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Welsh onshore wind “seriously compromised” by Westminster

A joint statement by two Welsh Government ministers says the future development and deployment of onshore wind in Wales is being hit by decisions made in Westminster.

The statement was published as a written answer by minister for economy, science and transport Edwina Hart (pictured), and Carl Sargeant, minister for natural resources.

It said: “We are issuing this statement in response to recent announcements by UK Government regarding onshore wind and in particular to feedback we have received from the wind and wider renewables sector.

“Future development and deployment of onshore wind in Wales is being seriously compromised by decisions taken in Westminster.  These will have far reaching implications for jobs, investment and community benefit funds as well as reducing the ability of the Welsh Government to meet our own carbon reduction targets and also deliver on the UK and EU commitments.”

The pair claimed that the early closure of the Renewables Obligation mechanism has compromised a number of large scale projects in Wales.

The government recently rejected five of the six projects seeking planning permission for the Powys conjoined enquiry. The statement cited the decision as “disappointing development”.

The two ministers wrote: “These developments, and the ongoing uncertainty around whether onshore wind projects will be allowed to access future Contract for Difference rounds, have far reaching consequences in terms of immediate investment and employment by onshore wind developers and their supply chain in Wales, especially in the rural areas where projects are typically situated. This will also have huge reputational damage in terms of the UK’s credentials on green growth and our ability to decarbonise.”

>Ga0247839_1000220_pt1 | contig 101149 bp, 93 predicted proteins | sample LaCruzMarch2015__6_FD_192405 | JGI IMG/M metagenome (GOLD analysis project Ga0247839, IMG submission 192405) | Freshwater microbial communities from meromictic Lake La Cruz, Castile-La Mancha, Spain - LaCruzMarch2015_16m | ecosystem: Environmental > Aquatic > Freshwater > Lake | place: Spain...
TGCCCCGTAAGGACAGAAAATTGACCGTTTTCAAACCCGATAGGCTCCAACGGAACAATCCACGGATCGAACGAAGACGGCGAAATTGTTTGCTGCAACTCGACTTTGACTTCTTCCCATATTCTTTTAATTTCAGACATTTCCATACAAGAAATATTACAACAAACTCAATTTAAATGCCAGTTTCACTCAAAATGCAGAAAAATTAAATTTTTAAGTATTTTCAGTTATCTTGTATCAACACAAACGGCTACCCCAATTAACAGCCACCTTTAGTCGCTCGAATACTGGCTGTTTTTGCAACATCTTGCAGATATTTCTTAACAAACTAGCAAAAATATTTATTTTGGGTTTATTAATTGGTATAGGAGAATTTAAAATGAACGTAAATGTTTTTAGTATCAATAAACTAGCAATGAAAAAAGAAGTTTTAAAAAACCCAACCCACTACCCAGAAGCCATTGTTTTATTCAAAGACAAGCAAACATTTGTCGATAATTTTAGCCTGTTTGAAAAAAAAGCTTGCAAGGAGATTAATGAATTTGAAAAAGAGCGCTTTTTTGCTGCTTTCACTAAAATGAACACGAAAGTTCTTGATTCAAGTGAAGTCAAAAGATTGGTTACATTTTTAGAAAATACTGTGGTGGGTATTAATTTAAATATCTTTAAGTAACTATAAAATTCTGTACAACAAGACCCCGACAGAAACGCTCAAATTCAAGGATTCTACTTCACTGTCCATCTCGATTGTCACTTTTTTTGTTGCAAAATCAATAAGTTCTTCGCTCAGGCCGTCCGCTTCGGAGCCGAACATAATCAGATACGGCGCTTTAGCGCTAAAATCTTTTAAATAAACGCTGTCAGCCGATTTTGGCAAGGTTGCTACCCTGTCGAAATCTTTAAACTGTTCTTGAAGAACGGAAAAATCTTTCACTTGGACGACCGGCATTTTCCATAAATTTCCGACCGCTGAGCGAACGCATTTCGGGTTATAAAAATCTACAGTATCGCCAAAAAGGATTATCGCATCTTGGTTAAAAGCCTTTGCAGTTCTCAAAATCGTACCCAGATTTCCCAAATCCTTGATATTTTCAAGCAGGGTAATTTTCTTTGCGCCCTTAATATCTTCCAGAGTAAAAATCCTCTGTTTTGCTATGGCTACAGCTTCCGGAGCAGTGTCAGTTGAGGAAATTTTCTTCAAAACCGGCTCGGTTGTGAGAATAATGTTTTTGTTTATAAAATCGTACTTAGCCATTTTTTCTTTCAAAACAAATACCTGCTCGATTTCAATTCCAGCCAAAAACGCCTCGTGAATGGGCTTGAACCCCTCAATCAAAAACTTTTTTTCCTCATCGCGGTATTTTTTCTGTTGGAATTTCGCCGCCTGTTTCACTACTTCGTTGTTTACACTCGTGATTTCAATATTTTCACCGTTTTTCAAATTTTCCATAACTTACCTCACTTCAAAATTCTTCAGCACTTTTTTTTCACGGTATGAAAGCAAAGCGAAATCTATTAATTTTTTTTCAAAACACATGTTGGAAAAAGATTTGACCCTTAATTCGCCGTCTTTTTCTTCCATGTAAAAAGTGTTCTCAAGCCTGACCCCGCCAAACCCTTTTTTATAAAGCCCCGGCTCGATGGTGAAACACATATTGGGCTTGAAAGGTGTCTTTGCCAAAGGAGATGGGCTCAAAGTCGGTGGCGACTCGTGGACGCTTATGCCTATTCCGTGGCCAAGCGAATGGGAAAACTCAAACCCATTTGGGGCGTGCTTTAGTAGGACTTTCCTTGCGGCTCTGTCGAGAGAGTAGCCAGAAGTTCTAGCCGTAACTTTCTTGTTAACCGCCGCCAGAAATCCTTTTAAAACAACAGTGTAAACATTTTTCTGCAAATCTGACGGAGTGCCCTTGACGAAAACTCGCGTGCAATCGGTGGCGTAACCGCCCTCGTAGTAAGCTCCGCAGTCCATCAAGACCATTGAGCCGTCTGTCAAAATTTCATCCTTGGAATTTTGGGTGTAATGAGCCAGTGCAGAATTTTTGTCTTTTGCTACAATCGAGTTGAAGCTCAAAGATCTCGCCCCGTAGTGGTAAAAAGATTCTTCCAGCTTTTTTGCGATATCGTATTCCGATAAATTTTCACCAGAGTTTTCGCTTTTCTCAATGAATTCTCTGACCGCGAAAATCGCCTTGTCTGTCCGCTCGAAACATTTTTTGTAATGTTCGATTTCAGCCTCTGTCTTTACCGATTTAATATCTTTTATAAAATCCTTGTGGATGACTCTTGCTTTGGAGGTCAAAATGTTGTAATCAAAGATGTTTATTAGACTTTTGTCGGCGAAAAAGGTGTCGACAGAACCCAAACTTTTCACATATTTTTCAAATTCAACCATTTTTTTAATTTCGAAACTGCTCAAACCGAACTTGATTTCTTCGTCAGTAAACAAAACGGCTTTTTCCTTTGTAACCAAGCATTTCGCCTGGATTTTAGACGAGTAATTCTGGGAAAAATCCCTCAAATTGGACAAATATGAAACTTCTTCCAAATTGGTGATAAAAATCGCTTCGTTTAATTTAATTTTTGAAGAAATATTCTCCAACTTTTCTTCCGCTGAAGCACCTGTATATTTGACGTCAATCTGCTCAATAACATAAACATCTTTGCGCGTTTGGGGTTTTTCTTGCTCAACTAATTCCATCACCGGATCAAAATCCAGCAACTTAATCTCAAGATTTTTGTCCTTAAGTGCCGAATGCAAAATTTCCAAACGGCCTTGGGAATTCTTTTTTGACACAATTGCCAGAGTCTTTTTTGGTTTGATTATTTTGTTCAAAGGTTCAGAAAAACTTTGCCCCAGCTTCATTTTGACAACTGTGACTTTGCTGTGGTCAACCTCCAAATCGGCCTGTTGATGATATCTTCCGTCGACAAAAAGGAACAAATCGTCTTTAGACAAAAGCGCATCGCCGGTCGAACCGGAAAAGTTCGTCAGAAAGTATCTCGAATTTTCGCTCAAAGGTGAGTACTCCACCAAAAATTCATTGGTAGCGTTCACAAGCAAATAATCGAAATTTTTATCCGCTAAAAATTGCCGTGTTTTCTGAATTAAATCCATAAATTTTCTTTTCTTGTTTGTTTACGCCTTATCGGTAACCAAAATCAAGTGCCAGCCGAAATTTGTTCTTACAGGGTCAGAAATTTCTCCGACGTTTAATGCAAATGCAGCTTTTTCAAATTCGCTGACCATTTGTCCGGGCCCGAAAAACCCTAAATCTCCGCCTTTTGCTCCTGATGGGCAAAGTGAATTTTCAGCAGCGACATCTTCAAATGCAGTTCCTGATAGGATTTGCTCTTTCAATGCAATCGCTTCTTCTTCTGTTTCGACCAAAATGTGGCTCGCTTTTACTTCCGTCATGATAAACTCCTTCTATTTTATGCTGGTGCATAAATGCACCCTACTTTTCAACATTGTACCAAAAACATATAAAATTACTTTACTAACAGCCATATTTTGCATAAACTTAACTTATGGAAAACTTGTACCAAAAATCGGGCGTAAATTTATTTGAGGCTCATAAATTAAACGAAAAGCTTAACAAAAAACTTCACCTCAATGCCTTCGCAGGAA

The ministers called for the government to give full consideration to, and further engage with, the Welsh Government and project developers when making decisions.

A Department of Energy and Climate Change spokesperson said: “Our priorities are to reduce emissions in the most cost-effective way and also keeping bills as low as possible for hardworking families and businesses. Government support has already driven down the cost of renewable energy significantly, helping technologies to stand on their own two feet.”

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